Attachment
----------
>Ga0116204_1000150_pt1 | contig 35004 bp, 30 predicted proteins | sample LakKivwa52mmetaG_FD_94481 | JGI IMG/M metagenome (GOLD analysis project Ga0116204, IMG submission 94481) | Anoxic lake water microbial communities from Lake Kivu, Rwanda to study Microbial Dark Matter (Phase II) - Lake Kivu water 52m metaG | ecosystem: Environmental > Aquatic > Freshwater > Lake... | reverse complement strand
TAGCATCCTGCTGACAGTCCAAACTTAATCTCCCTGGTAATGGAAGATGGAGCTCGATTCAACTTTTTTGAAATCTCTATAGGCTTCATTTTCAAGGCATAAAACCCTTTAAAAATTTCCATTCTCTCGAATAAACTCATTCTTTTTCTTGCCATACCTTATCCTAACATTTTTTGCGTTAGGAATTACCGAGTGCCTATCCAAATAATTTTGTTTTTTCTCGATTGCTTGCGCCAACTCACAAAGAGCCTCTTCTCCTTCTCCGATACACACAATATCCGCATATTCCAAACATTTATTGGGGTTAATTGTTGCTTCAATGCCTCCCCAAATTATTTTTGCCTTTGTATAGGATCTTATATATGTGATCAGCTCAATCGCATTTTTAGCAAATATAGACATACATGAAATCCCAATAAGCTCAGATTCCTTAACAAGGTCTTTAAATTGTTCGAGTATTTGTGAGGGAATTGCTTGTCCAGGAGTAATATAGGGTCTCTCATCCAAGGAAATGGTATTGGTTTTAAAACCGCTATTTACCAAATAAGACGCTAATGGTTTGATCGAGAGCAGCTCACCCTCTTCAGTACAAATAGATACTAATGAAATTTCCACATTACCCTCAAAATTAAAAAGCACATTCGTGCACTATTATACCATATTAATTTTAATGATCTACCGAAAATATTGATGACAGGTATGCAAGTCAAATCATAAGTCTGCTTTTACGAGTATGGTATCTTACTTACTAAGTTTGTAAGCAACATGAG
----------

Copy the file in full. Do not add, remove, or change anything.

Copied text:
>Ga0116204_1000150_pt1 | contig 35004 bp, 30 predicted proteins | sample LakKivwa52mmetaG_FD_94481 | JGI IMG/M metagenome (GOLD analysis project Ga0116204, IMG submission 94481) | Anoxic lake water microbial communities from Lake Kivu, Rwanda to study Microbial Dark Matter (Phase II) - Lake Kivu water 52m metaG | ecosystem: Environmental > Aquatic > Freshwater > Lake... | reverse complement strand
TAGCATCCTGCTGACAGTCCAAACTTAATCTCCCTGGTAATGGAAGATGGAGCTCGATTCAACTTTTTTGAAATCTCTATAGGCTTCATTTTCAAGGCATAAAACCCTTTAAAAATTTCCATTCTCTCGAATAAACTCATTCTTTTTCTTGCCATACCTTATCCTAACATTTTTTGCGTTAGGAATTACCGAGTGCCTATCCAAATAATTTTGTTTTTTCTCGATTGCTTGCGCCAACTCACAAAGAGCCTCTTCTCCTTCTCCGATACACACAATATCCGCATATTCCAAACATTTATTGGGGTTAATTGTTGCTTCAATGCCTCCCCAAATTATTTTTGCCTTTGTATAGGATCTTATATATGTGATCAGCTCAATCGCATTTTTAGCAAATATAGACATACATGAAATCCCAATAAGCTCAGATTCCTTAACAAGGTCTTTAAATTGTTCGAGTATTTGTGAGGGAATTGCTTGTCCAGGAGTAATATAGGGTCTCTCATCCAAGGAAATGGTATTGGTTTTAAAACCGCTATTTACCAAATAAGACGCTAATGGTTTGATCGAGAGCAGCTCACCCTCTTCAGTACAAATAGATACTAATGAAATTTCCACATTACCCTCAAAATTAAAAAGCACATTCGTGCACTATTATACCATATTAATTTTAATGATCTACCGAAAATATTGATGACAGGTATGCAAGTCAAATCATAAGTCTGCTTTTACGAGTATGGTATCTTACTTACTAAGTTTGTAAGCAACATGAG